The value of Iraqi import contracts currently blocked by the UN sanctions committee fell slightly last week to a total of $2.26 billion , the United Nations said Tuesday.
This included $1.95 billion worth of contracts for humanitarian supplies under the oil-for-food programme set up in December 1996 to soften the impact of the 10-year-old Gulf War sanctions on the Iraqi people.
Almost $310 million worth of orders for oil industry spare parts and equipment were also still on hold, the Office of the Iraq Programme said in its weekly update.
It said the sanctions committee released 10 contracts from hold last week worth $137.2 million, after suppliers provided technical specifications. One contract, worth $98.4 million, was for gas turbine equipment in the electricity sector. The others were for pick-up trucks, transformers, pipes and pumps.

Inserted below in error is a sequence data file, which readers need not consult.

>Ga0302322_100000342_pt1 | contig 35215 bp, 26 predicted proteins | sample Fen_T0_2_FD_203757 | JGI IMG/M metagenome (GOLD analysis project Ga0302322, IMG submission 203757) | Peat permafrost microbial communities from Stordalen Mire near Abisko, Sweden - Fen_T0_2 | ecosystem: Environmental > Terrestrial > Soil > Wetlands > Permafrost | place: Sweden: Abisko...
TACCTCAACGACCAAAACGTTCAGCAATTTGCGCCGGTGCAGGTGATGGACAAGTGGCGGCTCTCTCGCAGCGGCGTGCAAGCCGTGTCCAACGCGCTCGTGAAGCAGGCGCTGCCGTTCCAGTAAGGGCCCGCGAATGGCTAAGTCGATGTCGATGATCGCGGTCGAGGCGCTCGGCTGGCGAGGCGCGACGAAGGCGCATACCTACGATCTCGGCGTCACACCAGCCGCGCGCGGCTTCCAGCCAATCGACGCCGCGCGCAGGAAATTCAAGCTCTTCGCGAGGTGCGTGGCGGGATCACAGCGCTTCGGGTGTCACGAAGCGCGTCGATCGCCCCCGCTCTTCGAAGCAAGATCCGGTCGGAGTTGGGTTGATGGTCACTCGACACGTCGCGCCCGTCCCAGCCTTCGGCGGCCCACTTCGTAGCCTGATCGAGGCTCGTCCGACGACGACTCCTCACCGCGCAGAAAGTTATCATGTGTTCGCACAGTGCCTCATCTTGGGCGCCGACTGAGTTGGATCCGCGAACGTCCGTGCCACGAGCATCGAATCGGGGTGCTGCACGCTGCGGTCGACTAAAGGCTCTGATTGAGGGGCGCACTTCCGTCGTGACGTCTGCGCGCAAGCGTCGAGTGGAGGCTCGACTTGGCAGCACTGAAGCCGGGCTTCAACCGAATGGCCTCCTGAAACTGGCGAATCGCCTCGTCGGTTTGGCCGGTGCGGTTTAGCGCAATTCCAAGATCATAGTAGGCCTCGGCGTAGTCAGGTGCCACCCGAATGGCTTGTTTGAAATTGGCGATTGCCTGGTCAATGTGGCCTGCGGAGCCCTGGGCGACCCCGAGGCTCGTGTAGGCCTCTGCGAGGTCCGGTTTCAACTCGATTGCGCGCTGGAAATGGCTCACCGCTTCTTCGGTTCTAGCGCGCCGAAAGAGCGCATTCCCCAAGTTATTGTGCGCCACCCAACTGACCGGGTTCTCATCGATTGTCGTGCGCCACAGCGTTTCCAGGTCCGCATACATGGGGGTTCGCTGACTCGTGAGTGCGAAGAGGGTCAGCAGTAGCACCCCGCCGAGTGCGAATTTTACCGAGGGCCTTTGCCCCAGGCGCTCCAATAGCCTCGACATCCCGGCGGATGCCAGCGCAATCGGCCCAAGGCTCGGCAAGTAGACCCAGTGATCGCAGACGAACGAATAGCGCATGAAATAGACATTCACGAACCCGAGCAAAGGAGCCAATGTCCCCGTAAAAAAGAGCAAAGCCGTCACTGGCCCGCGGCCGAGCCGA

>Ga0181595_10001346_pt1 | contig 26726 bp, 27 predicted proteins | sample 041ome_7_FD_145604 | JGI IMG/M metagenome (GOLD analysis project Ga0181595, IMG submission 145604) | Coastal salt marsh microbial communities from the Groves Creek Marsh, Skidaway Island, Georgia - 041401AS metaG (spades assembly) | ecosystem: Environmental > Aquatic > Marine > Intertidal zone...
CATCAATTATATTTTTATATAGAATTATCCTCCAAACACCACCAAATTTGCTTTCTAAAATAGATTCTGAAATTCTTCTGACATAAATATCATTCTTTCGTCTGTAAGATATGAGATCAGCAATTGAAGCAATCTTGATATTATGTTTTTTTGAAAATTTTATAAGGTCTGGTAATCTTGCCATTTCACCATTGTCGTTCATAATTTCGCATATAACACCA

At the same time, the committee placed 41 new contracts on hold worth $73.6 million, including orders for an irrigation system, fuel tankers, a chemical laboratory, trailers and fibre optic cable.
In the week ending November 10, Iraq exported 10.6 million barrels of crude oil for revenue estimated at 299 million dollars, the office said. This took to 326.6 million barrels the volume of oil imported under UN supervision since the current six-month phase of the programme started on June 9.
The sales brought in estimated revenue of more than 8.4 billion dollars, of which 53 percent was available for imports to the government-controlled southern and central regions of Iraq. Another 13 percent is for imports to the northern Kurdish regions.
Most of the remaining 34 percent goes to a fund to compensate victims of the Iraqi invasion of Kuwait in August 1990 and the subsequent occupation of the emirate. The current phase of the oil-for-food programme will end on December 5.—AFP.
©--Agence France Presse.